Results  Among the 73.4 million patients included in the analysis (53.6% female), 2 523 920 had at least 1 of the 13 common cancers diagnosed (all cancer diagnosed within or before the last year), and 273 140 had recent cancer (cancer diagnosed within the last year). Among 16 570 patients diagnosed with COVID-19, 1200 had a cancer diagnosis and 690 had a recent cancer diagnosis of at least 1 of the 13 common cancers. Those with recent cancer diagnosis were at significantly increased risk for COVID-19 infection (aOR, 7.14 [95% CI, 6.91-7.39]; P < .001), with the strongest association for recently diagnosed leukemia (aOR, 12.16 [95% CI, 11.03-13.40]; P < .001), non–Hodgkin lymphoma (aOR, 8.54 [95% CI, 7.80-9.36]; P < .001), and lung cancer (aOR, 7.66 [95% CI, 7.07-8.29]; P < .001) and weakest for thyroid cancer (aOR, 3.10 [95% CI, 2.47-3.87]; P < .001). Among patients with recent cancer diagnosis, African Americans had a significantly higher risk for COVID-19 infection than White patients; this racial disparity was largest for breast cancer (aOR, 5.44 [95% CI, 4.69-6.31]; P < .001), followed by prostate cancer (aOR, 5.10 [95% CI, 4.34-5.98]; P < .001), colorectal cancer (aOR, 3.30 [95% CI, 2.55-4.26]; P < .001), and lung cancer (aOR, 2.53 [95% CI, 2.10-3.06]; P < .001). Patients with cancer and COVID-19 had significantly worse outcomes (hospitalization, 47.46%; death, 14.93%) than patients with COVID-19 without cancer (hospitalization, 24.26%; death, 5.26%) (P < .001) and patients with cancer without COVID-19 (hospitalization, 12.39%; death, 4.03%) (P < .001).

    Conclusions and Relevance  In this case-control study, patients with cancer were at significantly increased risk for COVID-19 infection and worse outcomes, which was further exacerbated among African Americans. These findings highlight the need to protect and monitor patients with cancer as part of the strategy to control the pandemic.

    Introduction

    Coronavirus disease 2019 (COVID-19) is caused by severe acute respiratory syndrome coronavirus 2 and has rapidly escalated into a global pandemic.1 Severe illness of COVID-19 predominantly occurs in individuals with underlying medical comorbidities.2-5 Patients with cancer have weakened immune status; often have multiple comorbid conditions, including type 2 diabetes, obesity, and cardiovascular diseases; and are more likely to get infections.6-11 Reports from China and the US described clinical characteristics and outcomes of patients with cancer and COVID-19 and examined risk factors for mortality in this population; they suggested a higher rate of death due to COVID-19 and severe outcomes in patients with cancer.12-16 However, there is a knowledge gap regarding the susceptibility of patients with cancer to COVID-19 and its severe outcomes in the US. It remains unknown how race and other demographic factors such as age and sex affect the risk of COVID-19 infection and outcomes among patients with cancer, given that the cancer burden in the US varies by race and other demographic factors.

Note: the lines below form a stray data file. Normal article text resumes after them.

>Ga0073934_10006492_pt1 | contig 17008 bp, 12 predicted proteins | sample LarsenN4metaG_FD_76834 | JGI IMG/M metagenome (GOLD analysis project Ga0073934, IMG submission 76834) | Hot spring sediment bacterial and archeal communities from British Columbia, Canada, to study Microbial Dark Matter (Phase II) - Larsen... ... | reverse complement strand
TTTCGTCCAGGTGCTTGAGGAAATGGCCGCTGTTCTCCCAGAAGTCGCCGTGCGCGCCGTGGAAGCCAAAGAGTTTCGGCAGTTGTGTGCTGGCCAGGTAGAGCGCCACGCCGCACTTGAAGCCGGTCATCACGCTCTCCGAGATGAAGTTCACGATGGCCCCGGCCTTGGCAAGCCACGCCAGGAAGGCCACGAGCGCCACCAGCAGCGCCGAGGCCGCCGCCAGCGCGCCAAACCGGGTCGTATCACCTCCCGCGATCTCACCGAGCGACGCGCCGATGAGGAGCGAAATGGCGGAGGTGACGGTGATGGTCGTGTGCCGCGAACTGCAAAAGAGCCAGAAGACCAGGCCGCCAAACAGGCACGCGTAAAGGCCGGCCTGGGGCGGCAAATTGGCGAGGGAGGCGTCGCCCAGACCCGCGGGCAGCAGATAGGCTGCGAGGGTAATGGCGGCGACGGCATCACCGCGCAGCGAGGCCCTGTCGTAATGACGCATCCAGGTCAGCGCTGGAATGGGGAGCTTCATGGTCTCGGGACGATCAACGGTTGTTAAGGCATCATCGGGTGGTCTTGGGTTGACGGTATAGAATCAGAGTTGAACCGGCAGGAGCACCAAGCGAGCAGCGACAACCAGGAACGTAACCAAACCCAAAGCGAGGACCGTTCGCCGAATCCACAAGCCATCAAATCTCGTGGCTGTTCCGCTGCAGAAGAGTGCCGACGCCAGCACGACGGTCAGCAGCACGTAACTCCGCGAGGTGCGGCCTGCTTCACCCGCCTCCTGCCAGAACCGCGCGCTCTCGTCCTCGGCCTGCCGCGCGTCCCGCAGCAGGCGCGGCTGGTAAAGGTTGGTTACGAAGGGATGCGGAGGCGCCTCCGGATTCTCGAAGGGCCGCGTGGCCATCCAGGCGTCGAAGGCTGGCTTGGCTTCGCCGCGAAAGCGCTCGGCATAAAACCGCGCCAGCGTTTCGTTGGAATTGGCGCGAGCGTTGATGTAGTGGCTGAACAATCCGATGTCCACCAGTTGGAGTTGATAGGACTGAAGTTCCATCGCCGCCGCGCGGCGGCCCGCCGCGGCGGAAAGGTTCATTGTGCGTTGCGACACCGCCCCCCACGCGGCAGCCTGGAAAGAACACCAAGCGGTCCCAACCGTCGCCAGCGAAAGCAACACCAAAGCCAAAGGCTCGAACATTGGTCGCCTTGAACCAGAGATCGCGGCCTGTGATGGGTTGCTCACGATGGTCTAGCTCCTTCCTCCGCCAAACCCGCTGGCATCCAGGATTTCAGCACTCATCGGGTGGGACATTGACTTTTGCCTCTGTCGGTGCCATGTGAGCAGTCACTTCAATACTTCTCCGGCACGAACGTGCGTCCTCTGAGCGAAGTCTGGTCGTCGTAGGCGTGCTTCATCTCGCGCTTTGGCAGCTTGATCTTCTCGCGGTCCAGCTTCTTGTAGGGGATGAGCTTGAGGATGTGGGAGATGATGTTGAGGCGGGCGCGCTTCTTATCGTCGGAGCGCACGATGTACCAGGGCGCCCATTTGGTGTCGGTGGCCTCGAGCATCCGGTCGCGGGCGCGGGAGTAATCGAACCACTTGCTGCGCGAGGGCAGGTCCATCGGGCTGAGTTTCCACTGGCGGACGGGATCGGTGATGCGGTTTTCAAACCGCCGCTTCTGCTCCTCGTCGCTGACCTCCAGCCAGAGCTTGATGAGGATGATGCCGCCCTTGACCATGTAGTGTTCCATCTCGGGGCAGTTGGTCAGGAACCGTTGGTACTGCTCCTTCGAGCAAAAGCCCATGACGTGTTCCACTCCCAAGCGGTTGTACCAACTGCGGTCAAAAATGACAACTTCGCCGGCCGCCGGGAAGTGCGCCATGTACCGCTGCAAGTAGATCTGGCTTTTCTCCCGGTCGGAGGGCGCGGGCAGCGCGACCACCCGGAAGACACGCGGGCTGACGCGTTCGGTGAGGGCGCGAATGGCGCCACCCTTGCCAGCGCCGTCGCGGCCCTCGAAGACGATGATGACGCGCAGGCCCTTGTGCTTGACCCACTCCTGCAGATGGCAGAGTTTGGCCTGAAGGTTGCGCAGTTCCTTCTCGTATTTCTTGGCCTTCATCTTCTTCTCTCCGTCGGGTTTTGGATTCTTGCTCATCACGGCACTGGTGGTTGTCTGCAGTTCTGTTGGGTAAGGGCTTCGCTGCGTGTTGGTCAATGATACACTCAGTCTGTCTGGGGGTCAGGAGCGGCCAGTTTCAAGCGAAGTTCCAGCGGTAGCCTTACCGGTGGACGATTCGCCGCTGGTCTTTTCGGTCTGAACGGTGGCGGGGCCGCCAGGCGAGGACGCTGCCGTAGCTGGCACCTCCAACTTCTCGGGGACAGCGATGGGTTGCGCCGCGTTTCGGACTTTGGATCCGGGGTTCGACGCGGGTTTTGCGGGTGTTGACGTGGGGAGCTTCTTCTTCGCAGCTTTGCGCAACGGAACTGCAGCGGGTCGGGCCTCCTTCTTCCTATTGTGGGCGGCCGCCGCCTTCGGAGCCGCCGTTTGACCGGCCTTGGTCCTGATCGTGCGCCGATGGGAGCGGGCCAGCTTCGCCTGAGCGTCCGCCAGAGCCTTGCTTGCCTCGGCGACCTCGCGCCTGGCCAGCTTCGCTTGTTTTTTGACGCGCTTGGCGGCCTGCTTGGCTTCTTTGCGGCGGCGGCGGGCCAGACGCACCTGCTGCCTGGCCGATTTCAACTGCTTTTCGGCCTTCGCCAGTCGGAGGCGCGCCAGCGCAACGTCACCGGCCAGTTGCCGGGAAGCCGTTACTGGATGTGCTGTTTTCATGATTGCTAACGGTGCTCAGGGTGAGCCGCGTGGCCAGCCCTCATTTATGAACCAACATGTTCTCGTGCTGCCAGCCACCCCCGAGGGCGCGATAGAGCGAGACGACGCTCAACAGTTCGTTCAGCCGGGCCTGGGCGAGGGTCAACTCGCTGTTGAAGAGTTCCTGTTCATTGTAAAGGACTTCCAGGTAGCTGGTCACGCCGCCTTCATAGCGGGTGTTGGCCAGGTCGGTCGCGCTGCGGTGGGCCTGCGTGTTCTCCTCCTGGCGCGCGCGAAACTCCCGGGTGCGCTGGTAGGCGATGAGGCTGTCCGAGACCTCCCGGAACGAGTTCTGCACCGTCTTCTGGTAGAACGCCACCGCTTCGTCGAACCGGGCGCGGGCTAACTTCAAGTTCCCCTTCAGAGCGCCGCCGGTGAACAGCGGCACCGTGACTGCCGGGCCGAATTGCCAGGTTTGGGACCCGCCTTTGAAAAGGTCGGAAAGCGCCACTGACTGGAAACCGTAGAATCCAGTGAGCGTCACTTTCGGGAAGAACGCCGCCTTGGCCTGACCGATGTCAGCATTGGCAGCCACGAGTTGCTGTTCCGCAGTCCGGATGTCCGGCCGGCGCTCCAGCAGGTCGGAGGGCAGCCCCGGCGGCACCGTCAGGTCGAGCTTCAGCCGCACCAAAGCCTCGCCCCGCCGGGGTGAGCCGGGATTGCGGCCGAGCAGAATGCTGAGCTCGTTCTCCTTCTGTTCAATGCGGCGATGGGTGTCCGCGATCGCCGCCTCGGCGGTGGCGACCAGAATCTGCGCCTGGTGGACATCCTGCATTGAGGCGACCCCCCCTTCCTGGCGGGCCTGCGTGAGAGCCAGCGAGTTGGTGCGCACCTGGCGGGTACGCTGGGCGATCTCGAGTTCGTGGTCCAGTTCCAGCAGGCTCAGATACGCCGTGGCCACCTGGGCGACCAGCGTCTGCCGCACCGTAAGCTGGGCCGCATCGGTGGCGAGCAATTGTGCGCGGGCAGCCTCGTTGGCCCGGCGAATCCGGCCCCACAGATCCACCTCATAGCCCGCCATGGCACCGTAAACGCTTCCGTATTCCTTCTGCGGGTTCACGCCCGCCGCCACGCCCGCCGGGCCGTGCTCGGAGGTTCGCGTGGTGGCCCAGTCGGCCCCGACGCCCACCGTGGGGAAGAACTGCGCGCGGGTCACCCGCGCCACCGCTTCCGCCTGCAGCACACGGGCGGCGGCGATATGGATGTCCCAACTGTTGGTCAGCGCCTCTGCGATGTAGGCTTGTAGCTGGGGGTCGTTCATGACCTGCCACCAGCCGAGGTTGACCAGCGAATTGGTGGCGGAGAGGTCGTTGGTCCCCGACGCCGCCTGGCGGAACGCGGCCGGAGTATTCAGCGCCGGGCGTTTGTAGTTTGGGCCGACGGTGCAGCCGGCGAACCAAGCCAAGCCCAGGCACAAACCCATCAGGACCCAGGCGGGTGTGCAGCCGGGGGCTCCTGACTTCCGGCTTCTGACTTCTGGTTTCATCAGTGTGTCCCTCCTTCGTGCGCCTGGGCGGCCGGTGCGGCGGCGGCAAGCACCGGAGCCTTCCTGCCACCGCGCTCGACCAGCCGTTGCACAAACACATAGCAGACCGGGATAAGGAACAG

Methods
    Database Description

    We performed a retrospective case-control study using deidentified electronic health record (EHR) data collected by the IBM Watson Health Explorys from 360 hospitals and 317 000 clinicians across 50 states in the US since 1999, representing 20% of the US population.17 The EHRs are deidentified according to the Health Insurance Portability and Accountability Act and the Health Information Technology for Economic and Clinical Health Act standards.18 After the deidentification process, a curation process normalizes the data through mapping key elements to widely accepted standards.18,19 Specifically, disease terms are coded using the Systematized Nomenclature of Medicine–Clinical Terms (SNOMED-CT), a global standard for health terms that provides the core general terminology for EHRs.20 More than 100 published studies showed that with this large-scale, standardized EHR database and the cloud-based Explorys Cohort Discovery informatics tools, large case-control studies can be undertaken efficiently,21 including 2 recent studies by Zhou et al.22,23 The EHR data are deidentified, and the institutional review board of Case Western Reserve University determined that this study was exempt from approval and informed consent. This study followed the Strengthening the Reporting of Observational Studies in Epidemiology (STROBE) reporting guideline.

    Study Population

    At the time of this study (August 14, 2020), the study population consisted of 73 449 510 patients, including 2 523 920 patients diagnosed with at least 1 of 13 common cancers. A total of 273 140 cancer diagnoses occurred within the past year; 16 570 patients were diagnosed with COVID-19, and 1200 with both COVID-19 and cancer. The status of COVID-19 was based on the concept coronavirus infection (disorder) (Concept Code 186747009), and we further limited the diagnosis time frame to within the past year to capture the timing of new cases arising during the COVID-19 pandemic. The outcome measures were COVID-19 diagnosis, rates of death, and hospitalization. We examined the risk association between COVID-19 and 13 common cancers.24